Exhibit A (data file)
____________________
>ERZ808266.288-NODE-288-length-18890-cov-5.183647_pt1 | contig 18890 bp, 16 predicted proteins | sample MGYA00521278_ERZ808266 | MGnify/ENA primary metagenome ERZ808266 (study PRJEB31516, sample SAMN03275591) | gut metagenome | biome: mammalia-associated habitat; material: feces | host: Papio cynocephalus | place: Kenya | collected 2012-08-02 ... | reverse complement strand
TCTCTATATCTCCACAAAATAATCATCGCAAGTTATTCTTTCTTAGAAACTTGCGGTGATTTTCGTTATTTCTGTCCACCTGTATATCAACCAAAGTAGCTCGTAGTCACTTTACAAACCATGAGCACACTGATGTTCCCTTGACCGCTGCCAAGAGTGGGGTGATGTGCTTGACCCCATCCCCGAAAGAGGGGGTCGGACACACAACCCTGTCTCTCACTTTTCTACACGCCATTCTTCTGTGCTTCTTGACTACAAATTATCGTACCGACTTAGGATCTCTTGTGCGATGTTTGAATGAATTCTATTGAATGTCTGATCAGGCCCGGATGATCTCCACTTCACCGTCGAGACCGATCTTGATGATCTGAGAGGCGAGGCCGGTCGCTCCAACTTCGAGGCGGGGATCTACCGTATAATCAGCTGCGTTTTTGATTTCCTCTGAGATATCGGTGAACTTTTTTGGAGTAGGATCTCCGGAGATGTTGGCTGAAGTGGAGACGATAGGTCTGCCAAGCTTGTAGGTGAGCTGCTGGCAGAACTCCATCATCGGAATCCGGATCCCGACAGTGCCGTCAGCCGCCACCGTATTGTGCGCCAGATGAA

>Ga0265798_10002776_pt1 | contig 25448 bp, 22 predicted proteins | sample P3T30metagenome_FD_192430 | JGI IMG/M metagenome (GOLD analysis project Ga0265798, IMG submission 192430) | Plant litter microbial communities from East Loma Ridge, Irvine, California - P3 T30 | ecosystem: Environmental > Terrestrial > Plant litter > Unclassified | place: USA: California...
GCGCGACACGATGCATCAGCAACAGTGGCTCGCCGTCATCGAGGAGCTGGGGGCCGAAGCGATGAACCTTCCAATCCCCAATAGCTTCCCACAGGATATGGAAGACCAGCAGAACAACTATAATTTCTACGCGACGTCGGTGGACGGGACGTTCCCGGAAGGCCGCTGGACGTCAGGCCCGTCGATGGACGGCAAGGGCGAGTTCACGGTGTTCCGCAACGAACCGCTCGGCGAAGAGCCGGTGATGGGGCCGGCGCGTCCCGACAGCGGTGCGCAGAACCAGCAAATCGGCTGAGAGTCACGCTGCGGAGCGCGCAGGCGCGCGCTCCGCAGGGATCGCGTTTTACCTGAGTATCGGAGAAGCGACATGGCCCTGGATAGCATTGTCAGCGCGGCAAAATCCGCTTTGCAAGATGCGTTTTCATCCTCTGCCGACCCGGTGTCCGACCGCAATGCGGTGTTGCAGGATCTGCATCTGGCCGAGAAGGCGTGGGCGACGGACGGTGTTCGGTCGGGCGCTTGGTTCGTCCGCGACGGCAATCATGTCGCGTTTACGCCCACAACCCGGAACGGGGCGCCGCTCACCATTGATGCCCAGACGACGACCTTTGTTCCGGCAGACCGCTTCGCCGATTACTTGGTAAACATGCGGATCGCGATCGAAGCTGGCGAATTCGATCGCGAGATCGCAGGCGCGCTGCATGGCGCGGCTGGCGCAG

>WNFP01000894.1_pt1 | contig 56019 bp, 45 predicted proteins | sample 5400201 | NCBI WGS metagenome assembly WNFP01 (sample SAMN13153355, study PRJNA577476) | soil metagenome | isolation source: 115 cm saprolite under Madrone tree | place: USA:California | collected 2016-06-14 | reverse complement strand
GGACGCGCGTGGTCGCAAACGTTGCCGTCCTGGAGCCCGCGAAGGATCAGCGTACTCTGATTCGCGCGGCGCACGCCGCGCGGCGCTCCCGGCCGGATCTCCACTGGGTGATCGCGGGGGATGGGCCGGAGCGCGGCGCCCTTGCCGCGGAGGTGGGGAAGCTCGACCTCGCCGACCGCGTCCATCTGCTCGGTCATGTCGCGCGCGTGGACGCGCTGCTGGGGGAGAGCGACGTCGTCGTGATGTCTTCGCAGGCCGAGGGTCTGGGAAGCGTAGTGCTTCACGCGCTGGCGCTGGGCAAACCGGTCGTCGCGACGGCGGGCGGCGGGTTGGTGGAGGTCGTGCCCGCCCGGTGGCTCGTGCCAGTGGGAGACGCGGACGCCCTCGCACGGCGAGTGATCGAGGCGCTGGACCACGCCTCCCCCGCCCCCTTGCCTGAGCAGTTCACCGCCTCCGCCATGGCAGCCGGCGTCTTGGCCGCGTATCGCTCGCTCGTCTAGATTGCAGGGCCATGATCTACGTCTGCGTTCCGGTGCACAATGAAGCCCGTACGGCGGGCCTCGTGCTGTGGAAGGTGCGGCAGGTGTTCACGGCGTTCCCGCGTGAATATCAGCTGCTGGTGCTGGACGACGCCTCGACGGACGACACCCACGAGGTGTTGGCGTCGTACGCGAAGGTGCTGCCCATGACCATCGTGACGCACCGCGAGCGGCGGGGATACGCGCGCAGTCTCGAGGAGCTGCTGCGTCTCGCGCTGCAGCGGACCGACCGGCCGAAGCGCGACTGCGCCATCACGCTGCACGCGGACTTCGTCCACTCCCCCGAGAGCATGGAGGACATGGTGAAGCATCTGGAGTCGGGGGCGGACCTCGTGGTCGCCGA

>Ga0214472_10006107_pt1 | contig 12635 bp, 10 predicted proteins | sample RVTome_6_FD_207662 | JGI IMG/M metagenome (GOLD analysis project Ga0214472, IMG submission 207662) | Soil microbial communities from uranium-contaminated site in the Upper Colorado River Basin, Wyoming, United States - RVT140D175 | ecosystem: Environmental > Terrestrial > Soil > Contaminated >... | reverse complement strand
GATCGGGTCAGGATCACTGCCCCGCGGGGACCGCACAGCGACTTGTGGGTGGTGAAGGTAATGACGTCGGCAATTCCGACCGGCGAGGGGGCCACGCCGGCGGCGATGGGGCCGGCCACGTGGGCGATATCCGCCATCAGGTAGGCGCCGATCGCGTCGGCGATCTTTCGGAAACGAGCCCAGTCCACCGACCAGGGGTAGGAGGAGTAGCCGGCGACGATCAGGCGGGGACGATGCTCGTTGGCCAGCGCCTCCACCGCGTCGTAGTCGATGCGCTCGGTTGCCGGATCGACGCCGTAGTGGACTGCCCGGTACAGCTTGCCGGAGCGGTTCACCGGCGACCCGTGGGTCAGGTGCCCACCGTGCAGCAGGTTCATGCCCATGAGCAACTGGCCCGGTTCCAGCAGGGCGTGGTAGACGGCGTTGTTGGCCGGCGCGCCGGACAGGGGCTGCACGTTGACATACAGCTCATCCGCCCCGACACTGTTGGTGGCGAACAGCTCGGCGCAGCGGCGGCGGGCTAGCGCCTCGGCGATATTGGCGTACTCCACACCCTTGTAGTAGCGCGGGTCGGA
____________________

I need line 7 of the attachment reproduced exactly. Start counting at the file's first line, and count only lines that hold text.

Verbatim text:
>Ga0214472_10006107_pt1 | contig 12635 bp, 10 predicted proteins | sample RVTome_6_FD_207662 | JGI IMG/M metagenome (GOLD analysis project Ga0214472, IMG submission 207662) | Soil microbial communities from uranium-contaminated site in the Upper Colorado River Basin, Wyoming, United States - RVT140D175 | ecosystem: Environmental > Terrestrial > Soil > Contaminated >... | reverse complement strand